Cranky Hanke’s Weekly Reeler November 13-19: Blue Is the Warmest Great Expectation

In Theaters

The studios seem to be taking the week off. We get exactly one movie that could be called mainstream — and it’s a borderline case that no one is expecting anything out of, and not everyone is bothering to book at all. On the other hand, we do get two new art titles of a certain interest — one of them bordering on the notorious.

The two art titles are Blue Is the Warmest Color and Great Expectations  — both opening at The Carolina. And, yes, I’ve seen them both, and they’re both reviewed in this week’s Xpress. Undoubtedly, the more anticipated of the two is the NC-17 rated French film, Blue Is the Warmest Color, if only by virtue of all the furor that has surrounded it. We have seen it hailed as masterpiece (well …), damned as pornography (it really isn’t), and generally dissected by just about everybody. Some online publication even got some “real lesbians” to weigh in on the movie’s infamous sex scenes. (They deemed them as looking like straight girls playing lesbians.) Well, let’s step back for a minute and realize that this is a nearly three-hour French movie with a definite arty bent — not everyone is going to want to undertake such a thing, no matter how much Sapphic sex it dishes out. As you’ll see in the review, I recognized it as a serious film, but … well, I won’t be watching it again. (I’d far rather watch About Time a second time.) Your feelings may well differ. An awful lot of critics are over the moon about it.

I much preferred Mike Newell’s Great Expectations, which was a very pleasant surprise. Bear in mind, I actually like Charles Dickens, and I like this particular book a lot. I liked it when I was made to read it in ninth grade, and I’ve read it at least twice since then (including just a year ago). But because of that, I’m probably not an easy sell on film versions. I find much to admire in Stuart Walker’s little-seen 1934 version and in David Lean’s famous 1946 one. And I find just about as much — albeit in a somewhat different key — to admire here. It’s not updated or radicalized in any way, but it’s a solid, straightforward, atmospheric take on the book with some inspired casting. Helena Bonham Carter’s performance as Miss Havisham is quite the most fascinating interpretation of this role I’ve ever seen. This is definitely worth catching.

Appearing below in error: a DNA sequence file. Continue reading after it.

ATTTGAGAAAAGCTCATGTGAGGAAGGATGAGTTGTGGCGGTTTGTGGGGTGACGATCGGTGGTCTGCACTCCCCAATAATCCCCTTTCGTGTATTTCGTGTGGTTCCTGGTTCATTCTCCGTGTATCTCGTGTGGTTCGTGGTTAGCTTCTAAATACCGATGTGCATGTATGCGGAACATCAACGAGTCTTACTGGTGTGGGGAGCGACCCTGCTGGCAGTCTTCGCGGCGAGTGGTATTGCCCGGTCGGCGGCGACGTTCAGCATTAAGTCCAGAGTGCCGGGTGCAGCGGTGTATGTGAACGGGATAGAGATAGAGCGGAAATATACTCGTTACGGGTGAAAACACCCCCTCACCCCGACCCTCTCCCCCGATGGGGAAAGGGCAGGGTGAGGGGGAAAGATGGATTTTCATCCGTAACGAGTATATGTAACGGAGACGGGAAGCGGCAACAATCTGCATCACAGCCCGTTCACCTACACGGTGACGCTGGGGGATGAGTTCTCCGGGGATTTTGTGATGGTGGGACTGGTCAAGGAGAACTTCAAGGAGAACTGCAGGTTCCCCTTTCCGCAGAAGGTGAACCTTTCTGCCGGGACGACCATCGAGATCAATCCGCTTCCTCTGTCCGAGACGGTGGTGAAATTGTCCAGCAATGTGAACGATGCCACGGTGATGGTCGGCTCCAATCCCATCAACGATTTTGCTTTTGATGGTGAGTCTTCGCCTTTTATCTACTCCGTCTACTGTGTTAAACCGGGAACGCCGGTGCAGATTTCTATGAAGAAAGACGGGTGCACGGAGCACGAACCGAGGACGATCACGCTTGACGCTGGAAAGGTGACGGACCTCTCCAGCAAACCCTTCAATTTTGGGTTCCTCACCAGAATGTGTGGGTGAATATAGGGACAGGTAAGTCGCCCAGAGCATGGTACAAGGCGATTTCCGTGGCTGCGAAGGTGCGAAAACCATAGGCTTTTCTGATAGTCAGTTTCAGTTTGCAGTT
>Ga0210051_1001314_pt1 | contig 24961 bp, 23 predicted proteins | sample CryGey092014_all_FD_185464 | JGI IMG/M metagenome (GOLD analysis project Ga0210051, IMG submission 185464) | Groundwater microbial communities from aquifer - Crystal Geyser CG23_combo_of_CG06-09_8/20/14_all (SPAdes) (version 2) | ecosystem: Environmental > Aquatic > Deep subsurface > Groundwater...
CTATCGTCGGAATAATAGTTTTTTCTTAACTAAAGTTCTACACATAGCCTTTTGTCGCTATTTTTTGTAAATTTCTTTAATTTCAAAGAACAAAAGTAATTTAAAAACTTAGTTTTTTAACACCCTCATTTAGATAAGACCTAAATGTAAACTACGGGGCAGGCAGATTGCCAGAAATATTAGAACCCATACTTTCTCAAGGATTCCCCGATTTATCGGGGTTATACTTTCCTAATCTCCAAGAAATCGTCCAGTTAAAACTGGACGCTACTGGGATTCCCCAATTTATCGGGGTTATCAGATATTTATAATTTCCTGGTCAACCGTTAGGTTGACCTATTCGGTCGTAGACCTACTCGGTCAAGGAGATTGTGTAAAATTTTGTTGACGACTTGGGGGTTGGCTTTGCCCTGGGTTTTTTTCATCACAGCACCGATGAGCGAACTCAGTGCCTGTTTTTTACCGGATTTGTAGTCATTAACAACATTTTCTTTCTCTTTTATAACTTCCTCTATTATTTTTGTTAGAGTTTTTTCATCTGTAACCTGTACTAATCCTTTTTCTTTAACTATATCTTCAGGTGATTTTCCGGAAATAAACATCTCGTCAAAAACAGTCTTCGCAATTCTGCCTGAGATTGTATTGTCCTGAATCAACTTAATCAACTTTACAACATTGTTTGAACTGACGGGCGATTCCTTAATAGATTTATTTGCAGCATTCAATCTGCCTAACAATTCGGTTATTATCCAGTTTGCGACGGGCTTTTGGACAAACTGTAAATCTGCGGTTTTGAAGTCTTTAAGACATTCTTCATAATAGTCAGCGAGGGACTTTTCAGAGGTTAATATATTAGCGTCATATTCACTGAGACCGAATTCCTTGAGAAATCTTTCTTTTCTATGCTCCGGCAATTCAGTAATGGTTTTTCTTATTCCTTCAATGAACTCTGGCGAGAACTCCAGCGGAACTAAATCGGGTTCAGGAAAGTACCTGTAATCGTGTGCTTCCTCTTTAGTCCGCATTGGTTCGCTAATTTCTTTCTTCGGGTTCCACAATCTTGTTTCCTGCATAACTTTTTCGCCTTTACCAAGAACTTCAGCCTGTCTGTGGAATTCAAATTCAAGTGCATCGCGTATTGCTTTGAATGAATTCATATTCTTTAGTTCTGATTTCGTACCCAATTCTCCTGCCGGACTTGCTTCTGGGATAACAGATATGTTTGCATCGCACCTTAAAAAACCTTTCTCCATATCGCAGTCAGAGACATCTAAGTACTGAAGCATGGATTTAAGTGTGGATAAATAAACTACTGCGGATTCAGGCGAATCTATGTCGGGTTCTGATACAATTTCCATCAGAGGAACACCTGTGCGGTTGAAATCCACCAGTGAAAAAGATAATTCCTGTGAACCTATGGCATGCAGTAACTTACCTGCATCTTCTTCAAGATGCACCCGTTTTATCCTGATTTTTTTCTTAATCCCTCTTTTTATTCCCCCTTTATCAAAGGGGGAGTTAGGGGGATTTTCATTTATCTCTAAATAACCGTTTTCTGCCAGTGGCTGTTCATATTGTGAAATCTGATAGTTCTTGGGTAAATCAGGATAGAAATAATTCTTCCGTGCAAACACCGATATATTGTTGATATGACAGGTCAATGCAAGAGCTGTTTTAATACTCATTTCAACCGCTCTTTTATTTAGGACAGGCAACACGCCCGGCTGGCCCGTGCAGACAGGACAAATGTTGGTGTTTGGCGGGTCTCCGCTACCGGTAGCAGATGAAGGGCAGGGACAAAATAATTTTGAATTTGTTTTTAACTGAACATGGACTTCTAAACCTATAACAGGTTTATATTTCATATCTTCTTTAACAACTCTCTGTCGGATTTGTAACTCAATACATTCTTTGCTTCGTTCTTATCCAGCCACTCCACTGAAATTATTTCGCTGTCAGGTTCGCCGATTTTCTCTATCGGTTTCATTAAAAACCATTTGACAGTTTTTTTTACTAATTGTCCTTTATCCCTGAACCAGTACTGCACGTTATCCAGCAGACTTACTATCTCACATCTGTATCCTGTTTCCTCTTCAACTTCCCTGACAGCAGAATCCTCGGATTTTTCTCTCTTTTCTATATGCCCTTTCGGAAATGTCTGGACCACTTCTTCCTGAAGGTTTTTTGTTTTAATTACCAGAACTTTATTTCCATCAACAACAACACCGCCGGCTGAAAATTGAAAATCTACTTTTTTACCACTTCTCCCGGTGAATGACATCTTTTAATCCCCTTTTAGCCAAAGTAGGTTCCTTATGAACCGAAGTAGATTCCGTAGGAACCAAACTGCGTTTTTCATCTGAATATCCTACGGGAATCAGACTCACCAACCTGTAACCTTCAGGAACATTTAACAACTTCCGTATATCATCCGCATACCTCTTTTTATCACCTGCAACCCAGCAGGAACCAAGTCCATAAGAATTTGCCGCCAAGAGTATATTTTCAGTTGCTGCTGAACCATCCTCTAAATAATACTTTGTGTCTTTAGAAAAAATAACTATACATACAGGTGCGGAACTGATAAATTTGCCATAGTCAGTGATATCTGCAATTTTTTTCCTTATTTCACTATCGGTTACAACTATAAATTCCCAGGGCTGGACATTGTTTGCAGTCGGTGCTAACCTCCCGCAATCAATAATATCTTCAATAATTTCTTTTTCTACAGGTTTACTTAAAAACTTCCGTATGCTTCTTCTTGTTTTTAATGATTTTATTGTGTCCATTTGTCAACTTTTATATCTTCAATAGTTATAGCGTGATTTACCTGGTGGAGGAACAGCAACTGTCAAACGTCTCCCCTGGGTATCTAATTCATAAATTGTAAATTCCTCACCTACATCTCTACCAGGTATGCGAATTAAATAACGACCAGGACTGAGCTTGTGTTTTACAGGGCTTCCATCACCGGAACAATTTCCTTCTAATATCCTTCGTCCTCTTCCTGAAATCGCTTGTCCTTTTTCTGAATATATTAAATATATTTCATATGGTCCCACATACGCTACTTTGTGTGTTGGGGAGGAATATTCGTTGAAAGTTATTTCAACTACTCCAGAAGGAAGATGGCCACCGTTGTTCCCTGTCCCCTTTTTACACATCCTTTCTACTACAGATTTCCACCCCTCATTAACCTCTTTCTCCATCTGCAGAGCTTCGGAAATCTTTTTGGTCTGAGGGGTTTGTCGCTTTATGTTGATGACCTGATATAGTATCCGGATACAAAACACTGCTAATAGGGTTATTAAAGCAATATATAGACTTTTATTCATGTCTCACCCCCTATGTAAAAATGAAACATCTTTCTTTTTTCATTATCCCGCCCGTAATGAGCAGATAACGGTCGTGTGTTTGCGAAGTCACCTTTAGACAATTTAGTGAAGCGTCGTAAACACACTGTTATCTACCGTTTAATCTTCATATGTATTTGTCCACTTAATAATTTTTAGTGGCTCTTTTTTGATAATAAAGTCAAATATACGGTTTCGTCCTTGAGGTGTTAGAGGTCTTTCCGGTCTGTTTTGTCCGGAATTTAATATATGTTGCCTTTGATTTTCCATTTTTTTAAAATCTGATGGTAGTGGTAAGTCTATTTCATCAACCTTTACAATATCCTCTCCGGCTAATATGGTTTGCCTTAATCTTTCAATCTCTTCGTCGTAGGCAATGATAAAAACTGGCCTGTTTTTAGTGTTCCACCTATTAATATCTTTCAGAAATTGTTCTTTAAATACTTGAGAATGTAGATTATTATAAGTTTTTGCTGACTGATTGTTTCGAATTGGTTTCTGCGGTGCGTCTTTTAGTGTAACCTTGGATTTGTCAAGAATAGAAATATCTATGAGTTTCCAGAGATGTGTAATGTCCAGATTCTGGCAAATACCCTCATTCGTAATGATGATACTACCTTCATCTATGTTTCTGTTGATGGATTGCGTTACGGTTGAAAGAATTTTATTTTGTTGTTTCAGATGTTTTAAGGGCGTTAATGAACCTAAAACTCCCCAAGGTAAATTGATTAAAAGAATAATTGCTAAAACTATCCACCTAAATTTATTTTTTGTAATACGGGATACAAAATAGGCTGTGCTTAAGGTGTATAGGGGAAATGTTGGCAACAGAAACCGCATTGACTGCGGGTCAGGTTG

Otherwise, the only thing going this week is Malcolm D. Lee’s The Best Man Holiday — and I really don’t know why. If Lee’s name is unfamiliar to you, he’s Spike Lee’s cousin, and he’s been knocking around as a filmmaker since The Best Man back in 1999. It remains his best-reviewed film. I’ve never seen it, but I have seen Undercover Brother (2002), Roll Bounce (2005), Welcome Home, Roscoe Jenkins (2008), and (Clapton save me) Scary Movie V (2013). Roll Bounce was the pleasant surprise in that set. Anyway, he’s obviously trying to return to his biggest success (and maybe make amends for Scary Movie V) with this sequel to The Best Man. He’s reassembled his original cast and tapped into a holiday theme. The forecast is for largely empty theaters, though.

This week all we lose is How I Live Now, which doesn’t surprise me, but it should have done better. It also shouldn’t have gone head-to-head with 12 Years a Slave and All Is Lost. However, it’s worth noting that The Carolina is splitting Enough Said, so this is probably the least week it will be in town.

Special Screenings

This week’s Thursday Horror Picture Show is James Whale’s Frankenstein (1931) on Thu., Nov. 14 at 8 p.m. in the Cinema Lounge at The Carolina. World Cinema is showing Sophie Scholl: The Final Days (2005) at 8 p.m. on Fri., Nov. 15 in the Railroad Library in the Phil Mechanic Building. The Hendersonville Film Society is screening the little seen Hammer suspense drama Cash on Demand (1962) at 2 p.m. on Sun., Nov. 17 in the Smoky Mountain Theater at Lake Pointe Landing in Hendersonville. The Asheville Film Society is running Frank Tuttle’s Bing Crosby musical-comedy Waikiki Wedding (1937) on Tue., Nov. 19 at 8 p.m. in Theater Six at The Carolina. More on all films in this week’s Xpress — with full reviews in the online edition.

On DVD

The big release this week is probably Man of Steel, but the release for discerning viewers is Frances Ha. Also out are Ip Man: The Final Fight, Turbo, Blackfish, and the not locally seen Prince Avalanche.

Notable TV Screenings